Elon Musk amplifies Pizzagate conspiracy theory

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Elon Musk has now amplified the widely debunked “Pizzagateconspiracy theory on X, just days after he sparked outrage for pushing an antisemitic conspiracy theory.

On Monday, an X user attempted to link the founder of Media Matters – the left-leaning non-profit group that last week accused X of promoting adverts from global companies alongside pro-Hitler content – to the owner of the so-called “Pizzagate restaurant”.

Mr Musk then boosted the post by replying to it, with the one-word phrase: “Weird.”

Now, the three-year-old conspiracy theory and baseless claims of its ties to Media Matters have been promoted to the tech mogul’s 160 million followers.

Pizzagate is an anti-Hillary Clinton conspiracy theory promoted on 4chan, Reddit, Twitter and other platforms in the final days before the 2016 US presidential election.

Believers accused then presidential hopeful Ms Clinton and other senior Democrats of running a child sex trafficking ring out of a Washington DC pizza joint. The conspiracy theory led to a shooting at the restaurant.

The amplification of the theory by the tech billionaire comes amid a growing row between Mr Musk and Media Matters after the organisation published a report revealing that adverts from big brands including IBM, Apple, Oracle and Bravo were running next to pro-Hitler and antisemitic content on Mr Musk’s social media platform.

The revelation prompted a series of major companies – including Disney, Apple and IBM – to pull advertising from X.

On Monday, Mr Musk responded by filing a “thermonuclear lawsuit” against Media Matters. Mr Musk has also branded the organisation “evil” in a post on X.

Mr Musk and other X executives have denied the accusations in the Media Matters report, saying that the research strategy used by the non-profit to uncover the content placed next to company adverts was not representative of how regular people use its platform.

Elon Musk has been accused of amplifying the ‘Pizzagate’ conspiracy theory (EPA)
Elon Musk has been accused of amplifying the ‘Pizzagate’ conspiracy theory (EPA)

The organisation had followed accounts that posted the content, then refreshed the X timeline until adverts appeared, X executive Joe Benarroch said.

Meanwhile, an X spokesperson told The Independent the company did not intentionally place the adverts next to the posts from the antisemitic accounts, which have now been demonetised, meaning advertising can no longer run on their profiles. However, the accounts have not been removed.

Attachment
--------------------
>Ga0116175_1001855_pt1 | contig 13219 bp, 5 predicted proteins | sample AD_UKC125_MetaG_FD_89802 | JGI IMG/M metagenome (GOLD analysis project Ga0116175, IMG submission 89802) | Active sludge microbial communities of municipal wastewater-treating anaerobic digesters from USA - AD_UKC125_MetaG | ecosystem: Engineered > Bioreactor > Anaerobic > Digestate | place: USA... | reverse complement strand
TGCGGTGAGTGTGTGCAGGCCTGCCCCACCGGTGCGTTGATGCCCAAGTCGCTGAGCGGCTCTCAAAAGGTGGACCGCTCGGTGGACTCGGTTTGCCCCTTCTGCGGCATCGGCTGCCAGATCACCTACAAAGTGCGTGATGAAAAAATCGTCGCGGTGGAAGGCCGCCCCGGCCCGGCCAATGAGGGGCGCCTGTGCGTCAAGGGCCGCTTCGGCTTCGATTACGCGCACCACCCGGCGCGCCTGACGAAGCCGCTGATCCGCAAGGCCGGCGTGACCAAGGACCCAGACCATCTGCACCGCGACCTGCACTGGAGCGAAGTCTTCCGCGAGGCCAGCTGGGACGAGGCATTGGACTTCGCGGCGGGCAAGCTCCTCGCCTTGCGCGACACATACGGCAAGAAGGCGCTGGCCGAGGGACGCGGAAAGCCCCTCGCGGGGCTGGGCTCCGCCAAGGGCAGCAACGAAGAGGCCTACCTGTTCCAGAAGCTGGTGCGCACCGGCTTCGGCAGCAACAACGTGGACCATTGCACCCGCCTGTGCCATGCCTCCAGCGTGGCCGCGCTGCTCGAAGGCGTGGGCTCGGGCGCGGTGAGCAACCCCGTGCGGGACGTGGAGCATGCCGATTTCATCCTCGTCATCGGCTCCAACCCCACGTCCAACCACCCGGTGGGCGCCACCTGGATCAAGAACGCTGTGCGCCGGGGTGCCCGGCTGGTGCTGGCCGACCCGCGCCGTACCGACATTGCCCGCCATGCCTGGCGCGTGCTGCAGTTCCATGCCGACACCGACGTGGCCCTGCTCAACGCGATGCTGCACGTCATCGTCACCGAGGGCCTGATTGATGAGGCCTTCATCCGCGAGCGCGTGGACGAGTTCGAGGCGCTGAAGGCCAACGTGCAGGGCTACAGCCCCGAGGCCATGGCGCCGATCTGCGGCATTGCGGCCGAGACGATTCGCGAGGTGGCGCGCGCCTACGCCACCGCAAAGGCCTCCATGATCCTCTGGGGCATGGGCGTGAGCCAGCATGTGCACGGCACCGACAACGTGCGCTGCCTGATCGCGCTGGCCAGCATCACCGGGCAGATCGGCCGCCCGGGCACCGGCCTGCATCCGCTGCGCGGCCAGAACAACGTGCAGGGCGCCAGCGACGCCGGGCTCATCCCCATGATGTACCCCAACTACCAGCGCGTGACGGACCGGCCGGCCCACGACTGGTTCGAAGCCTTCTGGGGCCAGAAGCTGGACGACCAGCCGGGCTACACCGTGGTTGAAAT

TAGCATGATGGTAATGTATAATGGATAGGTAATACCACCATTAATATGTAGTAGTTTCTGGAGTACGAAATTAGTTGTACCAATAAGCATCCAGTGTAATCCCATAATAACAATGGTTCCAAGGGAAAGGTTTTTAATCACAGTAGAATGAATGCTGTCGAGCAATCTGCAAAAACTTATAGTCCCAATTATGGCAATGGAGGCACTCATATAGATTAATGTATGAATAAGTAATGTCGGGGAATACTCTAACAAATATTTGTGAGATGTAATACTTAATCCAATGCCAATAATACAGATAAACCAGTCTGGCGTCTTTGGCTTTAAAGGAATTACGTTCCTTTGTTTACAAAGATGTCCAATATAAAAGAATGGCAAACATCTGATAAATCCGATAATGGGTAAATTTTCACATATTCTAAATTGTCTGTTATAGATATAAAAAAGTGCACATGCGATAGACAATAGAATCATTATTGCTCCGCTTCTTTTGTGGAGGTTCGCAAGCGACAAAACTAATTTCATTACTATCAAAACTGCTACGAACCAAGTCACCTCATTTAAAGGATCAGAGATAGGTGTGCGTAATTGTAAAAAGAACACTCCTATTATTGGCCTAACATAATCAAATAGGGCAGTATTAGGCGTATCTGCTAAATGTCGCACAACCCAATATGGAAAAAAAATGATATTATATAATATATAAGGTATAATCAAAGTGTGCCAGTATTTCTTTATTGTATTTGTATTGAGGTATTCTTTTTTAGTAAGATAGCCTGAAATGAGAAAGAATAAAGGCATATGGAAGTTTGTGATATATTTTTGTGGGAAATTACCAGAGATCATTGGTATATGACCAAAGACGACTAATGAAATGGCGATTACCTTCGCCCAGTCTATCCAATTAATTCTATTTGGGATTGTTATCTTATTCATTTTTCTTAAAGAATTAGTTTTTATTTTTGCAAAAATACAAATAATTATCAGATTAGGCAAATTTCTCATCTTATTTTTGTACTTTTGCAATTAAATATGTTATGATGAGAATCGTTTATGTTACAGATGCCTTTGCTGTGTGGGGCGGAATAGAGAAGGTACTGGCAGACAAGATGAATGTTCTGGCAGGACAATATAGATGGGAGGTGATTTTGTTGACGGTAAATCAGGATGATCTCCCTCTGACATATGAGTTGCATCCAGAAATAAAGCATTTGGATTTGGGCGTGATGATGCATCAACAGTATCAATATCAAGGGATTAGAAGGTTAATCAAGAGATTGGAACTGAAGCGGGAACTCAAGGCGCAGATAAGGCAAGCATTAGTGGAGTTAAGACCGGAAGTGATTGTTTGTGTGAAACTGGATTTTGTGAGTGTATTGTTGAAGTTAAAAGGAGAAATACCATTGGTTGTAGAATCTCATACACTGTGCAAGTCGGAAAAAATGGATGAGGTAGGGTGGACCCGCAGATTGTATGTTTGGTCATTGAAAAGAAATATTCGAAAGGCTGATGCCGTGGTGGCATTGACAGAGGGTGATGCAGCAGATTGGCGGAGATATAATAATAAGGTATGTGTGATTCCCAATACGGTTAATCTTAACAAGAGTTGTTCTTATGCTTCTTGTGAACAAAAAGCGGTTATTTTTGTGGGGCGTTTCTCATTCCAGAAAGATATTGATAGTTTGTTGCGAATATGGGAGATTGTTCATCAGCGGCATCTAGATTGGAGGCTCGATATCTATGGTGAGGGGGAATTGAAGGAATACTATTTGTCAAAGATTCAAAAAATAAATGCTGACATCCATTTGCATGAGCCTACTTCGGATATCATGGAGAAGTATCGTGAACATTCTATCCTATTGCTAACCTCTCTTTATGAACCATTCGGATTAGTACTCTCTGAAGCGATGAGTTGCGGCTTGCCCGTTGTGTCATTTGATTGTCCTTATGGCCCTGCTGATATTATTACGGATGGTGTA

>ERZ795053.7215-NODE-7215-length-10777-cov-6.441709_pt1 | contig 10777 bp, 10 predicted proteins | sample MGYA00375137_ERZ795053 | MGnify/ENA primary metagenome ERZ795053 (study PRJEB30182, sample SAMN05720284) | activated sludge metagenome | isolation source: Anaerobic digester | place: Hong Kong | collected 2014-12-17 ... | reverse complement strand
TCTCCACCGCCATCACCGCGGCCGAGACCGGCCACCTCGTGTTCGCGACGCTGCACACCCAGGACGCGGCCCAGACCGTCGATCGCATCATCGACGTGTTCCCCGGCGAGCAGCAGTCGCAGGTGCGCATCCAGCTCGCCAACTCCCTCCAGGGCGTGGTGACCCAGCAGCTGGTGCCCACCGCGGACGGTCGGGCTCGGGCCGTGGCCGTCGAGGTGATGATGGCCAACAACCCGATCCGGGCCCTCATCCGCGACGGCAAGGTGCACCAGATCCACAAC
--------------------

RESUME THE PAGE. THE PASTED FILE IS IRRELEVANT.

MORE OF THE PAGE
Media Matters president Angelo Carusone issued a statement on Monday addressing Mr Musk’s campaign against the organisation, calling the lawsuit “meritless” and “an attempt to silence reporting that he even confirmed is accurate”.

“Musk admitted the ads at issue ran alongside the pro-Nazi content we identified. If he does sue us, we will win,” the non-profit said.

After Mr Musk’s $44bn acquisition of X closed last year, he relaxed moderation policies on X and cut many staff involved with safety on the platform.

Since then, Mr Musk has come under fire on multiple occasions over content promoting antisemitism on the site.

Mr Musk has also sparked outrage over his own posts and comments which have promoted antisemitic content.

On Wednesday, the self-described “free-speech absolutist” said a post which promoted an antisemitic theory was “the actual truth”.

The Comet Ping Pong pizza restaurant that was at the center of the Pizzagate conspiracy theory (EPA)
The Comet Ping Pong pizza restaurant that was at the center of the Pizzagate conspiracy theory (EPA)

A social media user had appeared to push the “great replacement” conspiracy theory on X, claiming that Jewish communities “have been pushing the exact kind of dialectical hatred against whites that they claim to want people to stop using against them”.

“I’m deeply disinterested in giving the tiniest s*** now about Western Jewish populations coming to the disturbing realisation that those hordes of minorities that support flooding their country don’t exactly like them too much. You want truth said to your face, there it is,” the post added.

Mr Musk’s responded by writing: “You have said the actual truth.”

His response received praise from white nationalist Nick Fuentes – while prompting widespread backlash from dozens more, including the White House, with many accusing him of antisemitism.

He later responded to the accusations of antisemitism, insisting “nothing could be further from the truth”.

“This past week, there were hundreds of bogus media stories claiming that I am antisemitic. Nothing could be further from the truth,” he wrote.

“I wish only the best for humanity and a prosperous and exciting future for all.”

This came after an earlier scandal in the days after the 7 October Hamas attacks on Israel, where Mr Musk was forced to delete a post in which he amplified an account widely accused of antisemitism and promoted debunked videos as reliable sources of information about the attack.

Last year, advocacy organisation the American Jewish Committee called on Mr Musk to apologise over a controversial post that made a satirical comparison between Canadian Prime Minister Justin Trudeau and Adolf Hitler.

Mr Musk has previously insisted that he is “pro free speech” but against antisemitism “of any kind”.